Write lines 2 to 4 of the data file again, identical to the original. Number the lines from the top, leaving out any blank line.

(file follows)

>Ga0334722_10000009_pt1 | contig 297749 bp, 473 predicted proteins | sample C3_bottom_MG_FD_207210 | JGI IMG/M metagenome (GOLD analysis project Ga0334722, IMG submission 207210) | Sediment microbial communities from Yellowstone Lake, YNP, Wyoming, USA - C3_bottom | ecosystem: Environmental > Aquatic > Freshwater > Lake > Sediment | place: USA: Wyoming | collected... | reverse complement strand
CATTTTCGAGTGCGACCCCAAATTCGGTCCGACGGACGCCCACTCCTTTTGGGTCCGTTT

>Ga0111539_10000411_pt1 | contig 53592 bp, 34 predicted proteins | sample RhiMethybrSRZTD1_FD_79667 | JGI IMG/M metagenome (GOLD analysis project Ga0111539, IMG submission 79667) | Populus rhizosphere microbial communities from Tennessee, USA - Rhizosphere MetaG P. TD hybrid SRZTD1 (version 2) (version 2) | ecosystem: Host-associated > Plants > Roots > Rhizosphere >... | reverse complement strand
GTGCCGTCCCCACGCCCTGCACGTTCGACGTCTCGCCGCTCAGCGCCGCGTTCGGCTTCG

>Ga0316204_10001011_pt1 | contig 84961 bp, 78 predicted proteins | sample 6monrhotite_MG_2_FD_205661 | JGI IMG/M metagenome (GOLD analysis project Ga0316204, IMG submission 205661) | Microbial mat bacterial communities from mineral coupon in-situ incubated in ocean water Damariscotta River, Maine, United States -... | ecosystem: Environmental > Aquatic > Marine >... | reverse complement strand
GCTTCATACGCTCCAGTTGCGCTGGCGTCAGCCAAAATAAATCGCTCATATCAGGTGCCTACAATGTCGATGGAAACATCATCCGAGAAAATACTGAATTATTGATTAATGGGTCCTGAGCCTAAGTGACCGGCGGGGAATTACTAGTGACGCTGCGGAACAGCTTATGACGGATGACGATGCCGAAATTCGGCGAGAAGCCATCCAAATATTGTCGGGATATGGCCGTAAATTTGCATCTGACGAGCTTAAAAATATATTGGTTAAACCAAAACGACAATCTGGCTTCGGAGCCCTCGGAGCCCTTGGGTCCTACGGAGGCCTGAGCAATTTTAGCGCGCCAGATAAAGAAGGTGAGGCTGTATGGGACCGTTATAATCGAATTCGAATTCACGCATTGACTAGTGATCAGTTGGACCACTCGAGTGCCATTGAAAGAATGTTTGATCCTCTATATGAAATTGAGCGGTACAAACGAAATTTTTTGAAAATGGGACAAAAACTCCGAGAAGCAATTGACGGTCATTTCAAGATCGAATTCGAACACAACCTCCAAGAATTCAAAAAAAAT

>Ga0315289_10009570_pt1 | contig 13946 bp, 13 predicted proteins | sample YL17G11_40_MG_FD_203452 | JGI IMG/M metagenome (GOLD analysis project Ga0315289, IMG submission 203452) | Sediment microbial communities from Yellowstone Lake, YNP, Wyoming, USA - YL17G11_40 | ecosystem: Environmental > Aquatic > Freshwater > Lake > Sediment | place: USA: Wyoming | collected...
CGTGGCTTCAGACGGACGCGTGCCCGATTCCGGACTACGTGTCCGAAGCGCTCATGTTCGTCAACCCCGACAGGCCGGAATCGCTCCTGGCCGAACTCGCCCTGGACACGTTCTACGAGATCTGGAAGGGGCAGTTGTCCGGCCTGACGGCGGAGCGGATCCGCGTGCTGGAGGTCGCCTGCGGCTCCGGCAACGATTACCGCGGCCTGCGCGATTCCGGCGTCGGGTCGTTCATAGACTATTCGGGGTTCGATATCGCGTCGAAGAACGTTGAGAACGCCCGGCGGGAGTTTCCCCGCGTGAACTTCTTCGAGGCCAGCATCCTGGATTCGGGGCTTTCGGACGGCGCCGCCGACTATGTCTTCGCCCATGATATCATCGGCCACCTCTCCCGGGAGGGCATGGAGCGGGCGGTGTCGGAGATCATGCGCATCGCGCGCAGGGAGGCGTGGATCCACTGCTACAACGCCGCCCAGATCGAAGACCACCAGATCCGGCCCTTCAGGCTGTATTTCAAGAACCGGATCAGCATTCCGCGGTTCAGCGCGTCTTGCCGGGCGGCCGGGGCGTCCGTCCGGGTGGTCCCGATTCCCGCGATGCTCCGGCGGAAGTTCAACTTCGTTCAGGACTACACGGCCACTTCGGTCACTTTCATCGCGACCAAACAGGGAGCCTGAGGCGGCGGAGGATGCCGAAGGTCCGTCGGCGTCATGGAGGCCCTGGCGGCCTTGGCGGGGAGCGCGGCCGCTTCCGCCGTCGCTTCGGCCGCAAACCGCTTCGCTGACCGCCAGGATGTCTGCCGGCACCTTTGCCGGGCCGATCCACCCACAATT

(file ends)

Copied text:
CATTTTCGAGTGCGACCCCAAATTCGGTCCGACGGACGCCCACTCCTTTTGGGTCCGTTT

>Ga0111539_10000411_pt1 | contig 53592 bp, 34 predicted proteins | sample RhiMethybrSRZTD1_FD_79667 | JGI IMG/M metagenome (GOLD analysis project Ga0111539, IMG submission 79667) | Populus rhizosphere microbial communities from Tennessee, USA - Rhizosphere MetaG P. TD hybrid SRZTD1 (version 2) (version 2) | ecosystem: Host-associated > Plants > Roots > Rhizosphere >... | reverse complement strand
GTGCCGTCCCCACGCCCTGCACGTTCGACGTCTCGCCGCTCAGCGCCGCGTTCGGCTTCG